In 2009, aged 17, Michael underwent stem cell surgery and began an aggressive physical therapy program in the hope of improving his condition. This never once affected his spirit or desire to go racing. That same year he made the step to single-seater Formula cars, where he raced in the legendary Skip Barber Formula Series, having had the car modified for his unique requirements.

What kind of alterations needed to be made to the car to make it suitable for you to race in this series?

The main changes we made were to the throttle, brake, and clutch. Very similar changes to the ones we made to my ProKart, but just not as advanced. I would push in and the steering column would collapse and that’s how I would apply the brakes. The throttle was just a cable that connected to a paddle on the left side of the steering wheel. The clutch was then connected to a paddle so I could push that in with my hand.

After a sporadic 2010 series, Michael committed to the 2011 Summer Series, scoring three wins, seven podiums, and 13 top-five finishes, securing an impressive third-place in the championship, and taking a big step towards his ultimate goal of racing an IndyCar. Around this time he met Jeremy Shaw, founder of the Team USA Scholarship, who was inspired by his application and desire.

“I had heard about Michael’s exploits with Skip Barber,” Shaw recalled, “but he exceeded my expectations when I met him for the first time last year during the IndyCar weekend at Milwaukee. He was calm, confident–but not overly so–and extremely focused on being able to make the step up into USF2000 for 2012. I have seen him drive both a Skip Barber car and in the recent Cooper Tires Winterfest in USF2000, and he’s genuinely fast. I admit, I have no idea how he manages to do what he does, but his positive attitude is truly inspirational.”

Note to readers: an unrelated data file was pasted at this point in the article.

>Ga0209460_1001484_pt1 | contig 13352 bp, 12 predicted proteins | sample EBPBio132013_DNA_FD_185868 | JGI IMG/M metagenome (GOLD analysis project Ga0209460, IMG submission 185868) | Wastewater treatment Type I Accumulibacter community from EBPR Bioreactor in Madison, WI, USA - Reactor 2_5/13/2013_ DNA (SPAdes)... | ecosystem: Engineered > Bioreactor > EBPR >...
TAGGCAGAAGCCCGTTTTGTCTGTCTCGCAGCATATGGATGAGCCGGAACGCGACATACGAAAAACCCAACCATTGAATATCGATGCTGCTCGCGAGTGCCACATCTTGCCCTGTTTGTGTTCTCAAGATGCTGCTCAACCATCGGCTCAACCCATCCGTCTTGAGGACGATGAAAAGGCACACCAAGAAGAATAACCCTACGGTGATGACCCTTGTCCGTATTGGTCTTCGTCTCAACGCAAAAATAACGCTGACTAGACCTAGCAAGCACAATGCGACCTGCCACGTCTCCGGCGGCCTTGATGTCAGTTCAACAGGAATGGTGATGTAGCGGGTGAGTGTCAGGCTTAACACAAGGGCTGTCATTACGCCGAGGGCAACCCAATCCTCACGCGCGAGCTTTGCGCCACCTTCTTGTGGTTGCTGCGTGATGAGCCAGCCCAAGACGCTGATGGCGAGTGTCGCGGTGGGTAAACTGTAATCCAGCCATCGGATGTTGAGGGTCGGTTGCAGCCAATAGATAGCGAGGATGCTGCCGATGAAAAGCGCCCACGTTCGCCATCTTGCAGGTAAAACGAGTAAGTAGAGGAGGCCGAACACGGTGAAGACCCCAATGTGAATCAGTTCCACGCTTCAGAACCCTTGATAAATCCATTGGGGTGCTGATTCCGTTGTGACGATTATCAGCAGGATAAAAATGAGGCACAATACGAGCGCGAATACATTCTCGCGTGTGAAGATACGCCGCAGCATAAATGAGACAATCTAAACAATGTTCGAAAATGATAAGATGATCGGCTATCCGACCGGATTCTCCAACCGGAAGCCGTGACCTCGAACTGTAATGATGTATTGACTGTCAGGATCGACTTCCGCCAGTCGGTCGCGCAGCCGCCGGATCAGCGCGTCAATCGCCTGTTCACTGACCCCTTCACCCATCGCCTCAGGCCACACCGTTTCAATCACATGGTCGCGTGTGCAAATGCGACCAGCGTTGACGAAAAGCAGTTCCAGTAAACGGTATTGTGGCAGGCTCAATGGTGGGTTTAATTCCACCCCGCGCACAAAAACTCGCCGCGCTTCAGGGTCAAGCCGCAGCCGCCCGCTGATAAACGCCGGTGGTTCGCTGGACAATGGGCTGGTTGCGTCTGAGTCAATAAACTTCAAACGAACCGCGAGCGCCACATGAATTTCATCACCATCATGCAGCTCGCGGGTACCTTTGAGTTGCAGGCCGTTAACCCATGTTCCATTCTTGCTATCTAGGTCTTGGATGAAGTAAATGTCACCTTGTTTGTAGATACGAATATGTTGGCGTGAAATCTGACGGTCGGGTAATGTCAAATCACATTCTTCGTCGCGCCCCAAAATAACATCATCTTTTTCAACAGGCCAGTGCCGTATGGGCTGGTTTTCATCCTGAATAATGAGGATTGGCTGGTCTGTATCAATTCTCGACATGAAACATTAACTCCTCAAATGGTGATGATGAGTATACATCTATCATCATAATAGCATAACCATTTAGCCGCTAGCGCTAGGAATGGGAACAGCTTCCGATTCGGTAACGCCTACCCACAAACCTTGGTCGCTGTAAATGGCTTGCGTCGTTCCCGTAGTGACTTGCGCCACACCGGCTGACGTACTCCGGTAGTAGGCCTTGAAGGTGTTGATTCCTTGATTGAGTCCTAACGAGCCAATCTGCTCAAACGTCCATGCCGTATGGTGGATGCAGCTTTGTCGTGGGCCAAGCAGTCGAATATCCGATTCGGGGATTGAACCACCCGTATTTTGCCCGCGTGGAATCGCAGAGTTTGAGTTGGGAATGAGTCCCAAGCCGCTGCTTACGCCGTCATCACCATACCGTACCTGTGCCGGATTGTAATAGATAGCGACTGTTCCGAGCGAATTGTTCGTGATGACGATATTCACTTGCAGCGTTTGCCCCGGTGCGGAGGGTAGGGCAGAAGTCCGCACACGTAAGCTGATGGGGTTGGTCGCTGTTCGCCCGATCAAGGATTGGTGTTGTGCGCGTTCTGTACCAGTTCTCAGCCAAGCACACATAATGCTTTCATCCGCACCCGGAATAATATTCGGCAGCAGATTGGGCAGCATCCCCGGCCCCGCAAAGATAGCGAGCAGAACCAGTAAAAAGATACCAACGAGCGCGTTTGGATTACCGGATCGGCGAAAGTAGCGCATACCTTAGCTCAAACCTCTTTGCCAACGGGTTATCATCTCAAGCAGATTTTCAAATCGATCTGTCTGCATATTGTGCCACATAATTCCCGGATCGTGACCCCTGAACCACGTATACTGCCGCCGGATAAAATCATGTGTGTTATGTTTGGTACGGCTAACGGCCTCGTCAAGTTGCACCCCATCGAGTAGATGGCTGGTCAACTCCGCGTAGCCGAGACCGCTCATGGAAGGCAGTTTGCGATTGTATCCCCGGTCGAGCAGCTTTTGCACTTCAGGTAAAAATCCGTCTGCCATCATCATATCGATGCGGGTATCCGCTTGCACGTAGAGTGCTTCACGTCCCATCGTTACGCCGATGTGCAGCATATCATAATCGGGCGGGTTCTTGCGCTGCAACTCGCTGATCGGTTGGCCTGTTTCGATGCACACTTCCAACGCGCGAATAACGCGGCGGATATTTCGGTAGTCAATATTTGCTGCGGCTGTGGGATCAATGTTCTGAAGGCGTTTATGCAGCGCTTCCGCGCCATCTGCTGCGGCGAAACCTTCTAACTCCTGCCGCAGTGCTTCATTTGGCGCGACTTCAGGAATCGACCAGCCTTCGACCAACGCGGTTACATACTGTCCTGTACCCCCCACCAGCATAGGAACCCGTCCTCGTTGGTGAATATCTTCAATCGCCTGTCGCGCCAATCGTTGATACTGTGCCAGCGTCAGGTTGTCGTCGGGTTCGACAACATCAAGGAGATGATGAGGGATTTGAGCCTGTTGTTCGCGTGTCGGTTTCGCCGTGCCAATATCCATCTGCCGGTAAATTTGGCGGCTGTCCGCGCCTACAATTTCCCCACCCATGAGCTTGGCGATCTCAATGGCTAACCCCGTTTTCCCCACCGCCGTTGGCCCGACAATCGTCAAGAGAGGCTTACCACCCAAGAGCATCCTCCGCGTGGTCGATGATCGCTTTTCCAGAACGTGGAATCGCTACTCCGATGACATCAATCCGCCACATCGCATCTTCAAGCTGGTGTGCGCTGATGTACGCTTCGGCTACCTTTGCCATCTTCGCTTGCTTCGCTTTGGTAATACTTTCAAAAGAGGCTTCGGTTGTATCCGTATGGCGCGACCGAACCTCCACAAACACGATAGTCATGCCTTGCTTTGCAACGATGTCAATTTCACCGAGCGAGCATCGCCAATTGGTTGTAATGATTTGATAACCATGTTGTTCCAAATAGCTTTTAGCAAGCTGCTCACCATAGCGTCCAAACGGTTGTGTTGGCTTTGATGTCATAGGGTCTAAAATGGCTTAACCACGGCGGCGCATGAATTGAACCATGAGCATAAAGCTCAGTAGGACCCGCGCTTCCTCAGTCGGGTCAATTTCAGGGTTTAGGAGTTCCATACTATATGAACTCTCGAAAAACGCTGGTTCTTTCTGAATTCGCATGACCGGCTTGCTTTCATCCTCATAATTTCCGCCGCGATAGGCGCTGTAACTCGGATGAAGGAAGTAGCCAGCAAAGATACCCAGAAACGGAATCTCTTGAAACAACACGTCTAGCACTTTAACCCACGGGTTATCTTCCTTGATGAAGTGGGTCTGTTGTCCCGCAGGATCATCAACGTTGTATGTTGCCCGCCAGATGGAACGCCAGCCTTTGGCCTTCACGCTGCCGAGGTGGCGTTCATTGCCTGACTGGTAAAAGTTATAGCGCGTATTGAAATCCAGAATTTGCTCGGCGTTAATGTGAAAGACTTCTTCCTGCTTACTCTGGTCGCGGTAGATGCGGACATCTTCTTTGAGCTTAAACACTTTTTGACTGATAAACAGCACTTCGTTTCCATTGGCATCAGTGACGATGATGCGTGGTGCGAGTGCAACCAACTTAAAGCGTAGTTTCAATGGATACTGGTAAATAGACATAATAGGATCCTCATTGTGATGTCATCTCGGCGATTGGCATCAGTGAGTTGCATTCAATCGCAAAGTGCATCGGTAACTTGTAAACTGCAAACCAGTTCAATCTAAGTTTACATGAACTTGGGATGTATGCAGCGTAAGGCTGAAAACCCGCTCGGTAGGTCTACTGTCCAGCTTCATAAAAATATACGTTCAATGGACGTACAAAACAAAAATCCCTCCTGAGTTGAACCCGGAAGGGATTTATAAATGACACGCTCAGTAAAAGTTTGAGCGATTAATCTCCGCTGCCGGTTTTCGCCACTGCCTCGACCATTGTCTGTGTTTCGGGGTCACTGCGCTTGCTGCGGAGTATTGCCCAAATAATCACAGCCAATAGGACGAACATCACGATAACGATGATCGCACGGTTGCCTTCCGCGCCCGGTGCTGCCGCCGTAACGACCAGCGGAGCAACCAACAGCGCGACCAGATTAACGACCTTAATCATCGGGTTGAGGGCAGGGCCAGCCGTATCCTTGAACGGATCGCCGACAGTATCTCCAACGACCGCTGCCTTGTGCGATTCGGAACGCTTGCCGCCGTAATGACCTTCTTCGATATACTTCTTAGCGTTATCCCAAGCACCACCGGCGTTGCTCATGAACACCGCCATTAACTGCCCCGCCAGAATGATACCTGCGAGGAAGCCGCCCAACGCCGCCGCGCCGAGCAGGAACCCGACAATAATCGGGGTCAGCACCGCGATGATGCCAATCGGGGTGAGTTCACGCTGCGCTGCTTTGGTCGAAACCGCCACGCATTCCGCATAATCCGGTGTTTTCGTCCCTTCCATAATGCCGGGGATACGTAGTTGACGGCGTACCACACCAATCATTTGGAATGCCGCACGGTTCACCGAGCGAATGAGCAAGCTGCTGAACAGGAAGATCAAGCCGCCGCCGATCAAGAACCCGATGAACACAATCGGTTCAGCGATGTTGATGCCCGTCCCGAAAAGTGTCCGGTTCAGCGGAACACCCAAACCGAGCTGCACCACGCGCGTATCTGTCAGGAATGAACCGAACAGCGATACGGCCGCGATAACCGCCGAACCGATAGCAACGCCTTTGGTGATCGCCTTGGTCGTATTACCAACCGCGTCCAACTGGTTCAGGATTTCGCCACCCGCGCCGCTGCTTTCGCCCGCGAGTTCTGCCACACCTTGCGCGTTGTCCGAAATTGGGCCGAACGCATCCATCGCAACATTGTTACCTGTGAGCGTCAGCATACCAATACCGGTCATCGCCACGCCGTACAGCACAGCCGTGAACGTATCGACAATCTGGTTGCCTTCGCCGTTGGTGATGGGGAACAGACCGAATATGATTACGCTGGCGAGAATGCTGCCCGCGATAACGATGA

Having achieved solid results in the Barber Series and having secured the support of the likes of Jeremy, how was your confidence and approach to 2012?

The support of everybody kept me positive and motivated to achieve the goal I want to achieve. I know it’s going to be a little rocky to learn the new car and the new tracks and adapting to what these cars can actually do. The team, JDC Motorsports, are really on board with me and I think it will be a good year.

2012 sees Michael drive the number 54 JDC Motorsport car in every round of the highly-competitive 2012 Cooper Tires USF2000 National Championship, a competition that forms part of the “Mazda Road to Indy” driver development ladder that was introduced by IndyCar back in 2009, with the aim of helping out career-minded drivers as they fight to reach the IZOD IndyCar Series and Indy 500.

Michael, this is a huge move from your previous series. What kind of preparations are you making?

I’m doing a lot of training for my upper body, as everything is done with my arms, a lot of core work to ensure I am physically fit and not getting tired in the car during a race, and making sure my mind is all good. I’m also watching a lot of video from races and, before the opening round at Sebring, I will do a couple of tests with my team mate. I am really looking forward to it as it will be really beneficial.

You use Simraceway’s SRW-S1 Steering Wheel on your home rig. How much of a benefit has it been to you in light of your need to practice without conventional pedal boxes?

I do a lot of work on my simulator using the Simraceway wheel. I have adapted it to connect to my G27 base so it has some support. The wheel has been of huge benefit, and means I can concentrate on my driving instead of worrying about the controls. That’s how I need to be in my race car as well because if I am worrying about how to use the controls then I am not thinking about my lines. I think all my focus and energy needs to be on racing and not on what I may be doing wrong with my controls. If everything is set with my simulation and I’m doing things perfect, then my driving in the real car will be good.